So a few minutes later I arrived home and took a pregnancy test. Sure enough, as I thought, it was positive. I just didn’t know what to do or think or feel in that moment. It was one of those worst case scenarios/hoping for something better moments. I called the OB back and he told me to go to the Emergency Room. So I gathered up the boys (Madison was in Florida) and Rick and we all headed to the ER.
By this time the cramping and bleeding had become quite severe. I was an emotional wreck and there was very little they could do at the hospital to make anything better. They drew some blood to check my hormone levels. They measured at 2700, which basically meant that they could not tell me anything I didn’t already know. Hospital policy dictates that they cannot do an ultrasound until your HcG levels reach 3000 so there was no way of knowing if the baby had implanted in the wrong place, was viable at all, or if a miscarriage was inevitable. As I walked out of the ER, a nurse said, “Congratulations” as she handed me my take-home instructions for impending miscarriage. It was like a total slap in the face and to be honest I wanted to scream at her. I wanted to ask her what in the world she was thinking telling me congratulations when my baby was dying. I wanted to tell her she was the most insensitive person I had ever met. But I didn’t say any of those things. We just went home in a cloud of confusion and despair, with no more answers than we had come in with.
Over the next two days the bleeding slowly faded and I assumed that the miscarriage was complete. Let me back up a little bit here and say that we have travelled this road before. In 2004 we buried our second baby, lost in my first trimester. All of those emotions and questions came flooding back in an instant when we realized we were losing another baby. I remember asking God why? You know, that question that we all ask when tragedy strikes, that we rarely receive answers for. I remember being so angry and telling God, very matter of factly, that I absolutely, unequivocally could not do this again. Yet here we were.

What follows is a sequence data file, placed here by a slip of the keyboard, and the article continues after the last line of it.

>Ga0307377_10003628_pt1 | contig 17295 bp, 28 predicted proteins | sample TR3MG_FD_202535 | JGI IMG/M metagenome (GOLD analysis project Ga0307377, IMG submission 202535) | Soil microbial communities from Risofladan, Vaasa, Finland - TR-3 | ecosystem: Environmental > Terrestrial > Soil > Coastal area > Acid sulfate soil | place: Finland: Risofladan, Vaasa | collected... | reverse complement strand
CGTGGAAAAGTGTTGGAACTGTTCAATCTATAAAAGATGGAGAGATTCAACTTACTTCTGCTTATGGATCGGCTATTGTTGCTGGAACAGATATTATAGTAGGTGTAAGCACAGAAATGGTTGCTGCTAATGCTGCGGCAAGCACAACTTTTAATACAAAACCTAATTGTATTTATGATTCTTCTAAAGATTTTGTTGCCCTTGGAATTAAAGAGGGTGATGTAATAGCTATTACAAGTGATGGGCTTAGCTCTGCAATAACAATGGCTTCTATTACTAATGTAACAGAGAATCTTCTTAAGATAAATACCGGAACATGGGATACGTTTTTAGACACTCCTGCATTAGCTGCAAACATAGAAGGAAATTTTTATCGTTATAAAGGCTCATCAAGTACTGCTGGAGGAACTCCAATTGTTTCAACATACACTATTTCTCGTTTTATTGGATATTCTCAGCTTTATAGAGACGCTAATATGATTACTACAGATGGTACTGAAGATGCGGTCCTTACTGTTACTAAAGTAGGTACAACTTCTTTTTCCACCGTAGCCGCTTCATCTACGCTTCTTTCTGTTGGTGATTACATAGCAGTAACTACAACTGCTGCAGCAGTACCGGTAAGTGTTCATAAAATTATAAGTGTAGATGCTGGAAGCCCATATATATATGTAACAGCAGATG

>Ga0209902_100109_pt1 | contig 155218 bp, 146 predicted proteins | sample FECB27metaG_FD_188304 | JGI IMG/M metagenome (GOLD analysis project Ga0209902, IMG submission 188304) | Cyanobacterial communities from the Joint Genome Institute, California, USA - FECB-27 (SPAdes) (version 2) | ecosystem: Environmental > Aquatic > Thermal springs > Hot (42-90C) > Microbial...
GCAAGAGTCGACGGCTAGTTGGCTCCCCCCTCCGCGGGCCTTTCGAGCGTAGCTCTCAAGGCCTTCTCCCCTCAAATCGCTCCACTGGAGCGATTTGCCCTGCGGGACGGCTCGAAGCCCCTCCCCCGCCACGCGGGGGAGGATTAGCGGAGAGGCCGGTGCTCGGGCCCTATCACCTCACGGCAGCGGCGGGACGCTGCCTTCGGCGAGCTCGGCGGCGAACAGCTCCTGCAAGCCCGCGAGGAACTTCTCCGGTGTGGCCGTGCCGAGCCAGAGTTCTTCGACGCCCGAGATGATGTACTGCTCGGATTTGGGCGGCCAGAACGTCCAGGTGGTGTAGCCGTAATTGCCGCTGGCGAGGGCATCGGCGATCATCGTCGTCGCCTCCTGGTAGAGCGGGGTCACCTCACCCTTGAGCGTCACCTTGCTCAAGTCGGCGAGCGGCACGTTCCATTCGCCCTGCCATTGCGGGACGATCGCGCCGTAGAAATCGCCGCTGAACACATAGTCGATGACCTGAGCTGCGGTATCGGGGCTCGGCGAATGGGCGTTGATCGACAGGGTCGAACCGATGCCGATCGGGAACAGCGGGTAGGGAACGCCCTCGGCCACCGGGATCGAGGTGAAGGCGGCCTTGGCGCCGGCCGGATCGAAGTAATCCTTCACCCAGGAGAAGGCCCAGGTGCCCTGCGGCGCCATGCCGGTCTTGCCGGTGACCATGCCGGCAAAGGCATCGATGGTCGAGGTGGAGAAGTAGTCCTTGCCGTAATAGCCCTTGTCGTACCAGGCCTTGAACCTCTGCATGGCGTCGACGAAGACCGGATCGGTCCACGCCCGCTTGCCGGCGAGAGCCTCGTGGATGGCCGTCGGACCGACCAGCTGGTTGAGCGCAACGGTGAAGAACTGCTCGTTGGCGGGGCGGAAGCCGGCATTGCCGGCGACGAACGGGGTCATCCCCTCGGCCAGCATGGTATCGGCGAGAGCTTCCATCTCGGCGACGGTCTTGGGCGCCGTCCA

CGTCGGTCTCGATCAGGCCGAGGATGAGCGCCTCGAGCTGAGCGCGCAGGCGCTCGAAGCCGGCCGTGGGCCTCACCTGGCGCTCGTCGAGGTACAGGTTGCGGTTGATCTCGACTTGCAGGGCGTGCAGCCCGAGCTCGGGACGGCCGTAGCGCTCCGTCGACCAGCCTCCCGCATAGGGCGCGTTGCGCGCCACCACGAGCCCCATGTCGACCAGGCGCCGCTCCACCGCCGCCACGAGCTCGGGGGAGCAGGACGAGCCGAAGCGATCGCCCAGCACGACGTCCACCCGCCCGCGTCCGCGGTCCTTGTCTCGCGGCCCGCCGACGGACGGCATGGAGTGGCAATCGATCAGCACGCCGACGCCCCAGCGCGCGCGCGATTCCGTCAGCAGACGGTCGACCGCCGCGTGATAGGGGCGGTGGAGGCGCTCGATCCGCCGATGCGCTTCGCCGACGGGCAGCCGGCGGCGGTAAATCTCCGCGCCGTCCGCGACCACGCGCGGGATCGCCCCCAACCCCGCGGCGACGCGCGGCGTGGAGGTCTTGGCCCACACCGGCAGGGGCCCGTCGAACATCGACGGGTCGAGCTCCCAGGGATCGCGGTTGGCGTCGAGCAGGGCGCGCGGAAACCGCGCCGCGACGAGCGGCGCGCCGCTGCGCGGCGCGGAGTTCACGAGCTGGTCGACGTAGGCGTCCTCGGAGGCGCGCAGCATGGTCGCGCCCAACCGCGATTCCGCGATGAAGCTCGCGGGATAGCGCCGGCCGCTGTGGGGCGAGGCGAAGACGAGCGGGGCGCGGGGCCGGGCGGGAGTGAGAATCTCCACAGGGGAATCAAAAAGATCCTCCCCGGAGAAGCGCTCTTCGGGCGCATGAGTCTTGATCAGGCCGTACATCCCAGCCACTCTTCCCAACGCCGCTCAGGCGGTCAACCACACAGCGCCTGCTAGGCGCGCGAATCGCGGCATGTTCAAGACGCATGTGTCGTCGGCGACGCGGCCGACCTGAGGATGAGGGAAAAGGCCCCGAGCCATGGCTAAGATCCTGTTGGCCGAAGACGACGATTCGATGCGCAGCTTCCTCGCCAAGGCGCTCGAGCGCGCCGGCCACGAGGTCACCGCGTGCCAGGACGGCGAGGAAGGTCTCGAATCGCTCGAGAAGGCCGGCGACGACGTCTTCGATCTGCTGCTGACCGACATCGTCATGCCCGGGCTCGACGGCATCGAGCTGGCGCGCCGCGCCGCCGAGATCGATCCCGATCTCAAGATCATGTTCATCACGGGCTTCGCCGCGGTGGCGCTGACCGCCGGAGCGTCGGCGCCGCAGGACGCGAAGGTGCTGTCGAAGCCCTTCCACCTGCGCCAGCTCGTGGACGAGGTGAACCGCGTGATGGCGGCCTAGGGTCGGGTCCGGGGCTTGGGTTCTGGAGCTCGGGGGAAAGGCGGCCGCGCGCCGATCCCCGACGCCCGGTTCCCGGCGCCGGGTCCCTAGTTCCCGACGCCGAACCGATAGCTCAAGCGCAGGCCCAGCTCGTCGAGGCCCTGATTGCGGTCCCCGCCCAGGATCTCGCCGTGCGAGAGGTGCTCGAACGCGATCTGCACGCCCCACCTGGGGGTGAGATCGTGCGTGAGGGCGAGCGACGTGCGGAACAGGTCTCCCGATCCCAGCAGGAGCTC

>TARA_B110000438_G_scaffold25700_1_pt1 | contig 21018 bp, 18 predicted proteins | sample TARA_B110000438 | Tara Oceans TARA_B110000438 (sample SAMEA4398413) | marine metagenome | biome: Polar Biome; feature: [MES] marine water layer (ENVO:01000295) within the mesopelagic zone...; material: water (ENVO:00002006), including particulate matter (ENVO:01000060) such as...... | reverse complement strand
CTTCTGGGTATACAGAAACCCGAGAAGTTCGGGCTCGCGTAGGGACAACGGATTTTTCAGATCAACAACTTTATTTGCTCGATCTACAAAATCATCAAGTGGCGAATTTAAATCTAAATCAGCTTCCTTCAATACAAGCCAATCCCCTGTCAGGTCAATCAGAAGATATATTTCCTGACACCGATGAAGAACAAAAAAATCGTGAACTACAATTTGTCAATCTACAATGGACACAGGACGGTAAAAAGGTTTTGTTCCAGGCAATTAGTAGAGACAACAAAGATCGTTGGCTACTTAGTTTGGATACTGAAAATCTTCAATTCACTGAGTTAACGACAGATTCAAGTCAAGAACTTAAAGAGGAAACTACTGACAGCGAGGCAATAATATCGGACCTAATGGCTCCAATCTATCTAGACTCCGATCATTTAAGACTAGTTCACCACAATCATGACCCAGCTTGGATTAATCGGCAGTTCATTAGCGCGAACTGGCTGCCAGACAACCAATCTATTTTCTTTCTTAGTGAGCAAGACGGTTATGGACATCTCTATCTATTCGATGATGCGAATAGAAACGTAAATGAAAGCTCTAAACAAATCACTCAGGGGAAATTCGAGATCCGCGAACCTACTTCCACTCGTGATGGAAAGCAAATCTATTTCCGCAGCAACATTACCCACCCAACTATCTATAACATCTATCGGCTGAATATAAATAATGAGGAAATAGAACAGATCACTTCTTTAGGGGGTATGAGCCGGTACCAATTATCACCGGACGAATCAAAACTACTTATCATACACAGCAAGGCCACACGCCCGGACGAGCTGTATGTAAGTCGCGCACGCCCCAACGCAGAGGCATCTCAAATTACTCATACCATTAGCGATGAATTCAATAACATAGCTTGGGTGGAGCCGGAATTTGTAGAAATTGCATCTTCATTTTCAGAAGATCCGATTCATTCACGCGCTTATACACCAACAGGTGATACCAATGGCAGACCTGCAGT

I was instructed by my OB’s office to come in that following Tuesday so that they could repeat the blood draw to be sure that my hormone levels had returned to normal. This would help them to determine if I had retained any of the tissue and if I would need surgery. I told my doctor’s nurse that the nurse at the ER had told me “congratulations”. I asked her to be straight with me. I just wanted someone to give me the odds that this was actually a viable pregnancy. She said with the amount of bleeding I had and with the cramping, probably not. Oddly enough, I took some comfort in her words. At this point I just wanted it to be over with and I so desperately wanted someone to tell me the truth so I could stop hoping for something I could never have and I could begin the recovery process.
Late Tuesday afternoon that same nurse called me and said, “Your numbers went up.” She said she didn’t know what that meant except that I was still pregnant and that I needed to come in so they could verify that it wasn’t an ectopic pregnancy. I still had been bleeding this whole time so of course now I feared that next worst-case scenario-an ectopic that would lead to surgery that would damage my chances to ever have children again.
On Wednesday morning, with much anxiety and fear, we stepped into the OB’s office for an ultrasound. Lo and behold, as soon as she turned on the machine, what did we see but a tiny little heart beat? This was totally unbelievable to me. The baby was right where he was supposed to be and was measuring right at 6 weeks. That meant that when I took that pregnancy test before it was a false negative. We had gotten pregnant our first try.